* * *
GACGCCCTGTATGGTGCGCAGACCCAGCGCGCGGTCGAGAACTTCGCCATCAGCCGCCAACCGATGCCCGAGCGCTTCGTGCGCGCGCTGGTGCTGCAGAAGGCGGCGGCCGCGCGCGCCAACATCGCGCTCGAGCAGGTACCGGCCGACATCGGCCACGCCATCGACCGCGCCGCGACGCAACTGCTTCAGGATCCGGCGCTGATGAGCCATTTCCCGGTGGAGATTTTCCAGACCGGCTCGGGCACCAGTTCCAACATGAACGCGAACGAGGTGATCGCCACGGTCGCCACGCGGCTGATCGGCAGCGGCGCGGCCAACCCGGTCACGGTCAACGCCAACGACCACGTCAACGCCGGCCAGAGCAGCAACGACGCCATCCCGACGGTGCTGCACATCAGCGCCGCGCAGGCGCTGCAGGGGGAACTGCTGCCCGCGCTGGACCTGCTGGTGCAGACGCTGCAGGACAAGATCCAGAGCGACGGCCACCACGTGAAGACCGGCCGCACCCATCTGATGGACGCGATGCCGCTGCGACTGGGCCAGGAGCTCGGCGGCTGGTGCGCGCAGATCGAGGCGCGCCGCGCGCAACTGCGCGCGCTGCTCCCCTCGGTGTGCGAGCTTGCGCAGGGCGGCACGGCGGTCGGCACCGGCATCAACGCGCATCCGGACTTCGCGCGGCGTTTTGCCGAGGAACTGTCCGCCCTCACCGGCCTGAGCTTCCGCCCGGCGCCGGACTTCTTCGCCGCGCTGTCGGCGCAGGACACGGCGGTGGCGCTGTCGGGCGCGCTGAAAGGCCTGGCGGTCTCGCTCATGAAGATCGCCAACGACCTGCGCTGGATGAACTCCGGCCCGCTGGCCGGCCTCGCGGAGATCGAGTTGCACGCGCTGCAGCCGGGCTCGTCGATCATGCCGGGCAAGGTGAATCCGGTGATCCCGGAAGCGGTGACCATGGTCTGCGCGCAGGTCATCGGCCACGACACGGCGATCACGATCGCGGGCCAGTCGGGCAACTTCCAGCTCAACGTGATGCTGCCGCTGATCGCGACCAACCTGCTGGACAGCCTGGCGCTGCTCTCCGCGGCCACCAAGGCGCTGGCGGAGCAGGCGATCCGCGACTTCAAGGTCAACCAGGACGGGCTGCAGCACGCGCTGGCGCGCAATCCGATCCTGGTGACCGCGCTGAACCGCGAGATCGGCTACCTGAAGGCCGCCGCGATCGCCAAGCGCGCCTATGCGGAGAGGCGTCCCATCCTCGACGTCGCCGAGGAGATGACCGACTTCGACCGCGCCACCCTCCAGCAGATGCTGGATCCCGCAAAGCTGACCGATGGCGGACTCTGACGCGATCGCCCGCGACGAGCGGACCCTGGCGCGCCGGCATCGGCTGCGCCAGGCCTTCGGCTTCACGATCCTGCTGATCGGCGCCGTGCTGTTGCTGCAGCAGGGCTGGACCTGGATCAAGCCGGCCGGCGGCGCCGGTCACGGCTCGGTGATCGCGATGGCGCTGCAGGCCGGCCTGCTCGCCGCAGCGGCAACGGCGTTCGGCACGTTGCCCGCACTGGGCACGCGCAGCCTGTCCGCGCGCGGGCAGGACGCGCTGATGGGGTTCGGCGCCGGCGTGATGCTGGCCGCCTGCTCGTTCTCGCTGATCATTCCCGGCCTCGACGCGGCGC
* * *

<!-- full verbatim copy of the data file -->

GACGCCCTGTATGGTGCGCAGACCCAGCGCGCGGTCGAGAACTTCGCCATCAGCCGCCAACCGATGCCCGAGCGCTTCGTGCGCGCGCTGGTGCTGCAGAAGGCGGCGGCCGCGCGCGCCAACATCGCGCTCGAGCAGGTACCGGCCGACATCGGCCACGCCATCGACCGCGCCGCGACGCAACTGCTTCAGGATCCGGCGCTGATGAGCCATTTCCCGGTGGAGATTTTCCAGACCGGCTCGGGCACCAGTTCCAACATGAACGCGAACGAGGTGATCGCCACGGTCGCCACGCGGCTGATCGGCAGCGGCGCGGCCAACCCGGTCACGGTCAACGCCAACGACCACGTCAACGCCGGCCAGAGCAGCAACGACGCCATCCCGACGGTGCTGCACATCAGCGCCGCGCAGGCGCTGCAGGGGGAACTGCTGCCCGCGCTGGACCTGCTGGTGCAGACGCTGCAGGACAAGATCCAGAGCGACGGCCACCACGTGAAGACCGGCCGCACCCATCTGATGGACGCGATGCCGCTGCGACTGGGCCAGGAGCTCGGCGGCTGGTGCGCGCAGATCGAGGCGCGCCGCGCGCAACTGCGCGCGCTGCTCCCCTCGGTGTGCGAGCTTGCGCAGGGCGGCACGGCGGTCGGCACCGGCATCAACGCGCATCCGGACTTCGCGCGGCGTTTTGCCGAGGAACTGTCCGCCCTCACCGGCCTGAGCTTCCGCCCGGCGCCGGACTTCTTCGCCGCGCTGTCGGCGCAGGACACGGCGGTGGCGCTGTCGGGCGCGCTGAAAGGCCTGGCGGTCTCGCTCATGAAGATCGCCAACGACCTGCGCTGGATGAACTCCGGCCCGCTGGCCGGCCTCGCGGAGATCGAGTTGCACGCGCTGCAGCCGGGCTCGTCGATCATGCCGGGCAAGGTGAATCCGGTGATCCCGGAAGCGGTGACCATGGTCTGCGCGCAGGTCATCGGCCACGACACGGCGATCACGATCGCGGGCCAGTCGGGCAACTTCCAGCTCAACGTGATGCTGCCGCTGATCGCGACCAACCTGCTGGACAGCCTGGCGCTGCTCTCCGCGGCCACCAAGGCGCTGGCGGAGCAGGCGATCCGCGACTTCAAGGTCAACCAGGACGGGCTGCAGCACGCGCTGGCGCGCAATCCGATCCTGGTGACCGCGCTGAACCGCGAGATCGGCTACCTGAAGGCCGCCGCGATCGCCAAGCGCGCCTATGCGGAGAGGCGTCCCATCCTCGACGTCGCCGAGGAGATGACCGACTTCGACCGCGCCACCCTCCAGCAGATGCTGGATCCCGCAAAGCTGACCGATGGCGGACTCTGACGCGATCGCCCGCGACGAGCGGACCCTGGCGCGCCGGCATCGGCTGCGCCAGGCCTTCGGCTTCACGATCCTGCTGATCGGCGCCGTGCTGTTGCTGCAGCAGGGCTGGACCTGGATCAAGCCGGCCGGCGGCGCCGGTCACGGCTCGGTGATCGCGATGGCGCTGCAGGCCGGCCTGCTCGCCGCAGCGGCAACGGCGTTCGGCACGTTGCCCGCACTGGGCACGCGCAGCCTGTCCGCGCGCGGGCAGGACGCGCTGATGGGGTTCGGCGCCGGCGTGATGCTGGCCGCCTGCTCGTTCTCGCTGATCATTCCCGGCCTCGACGCGGCGC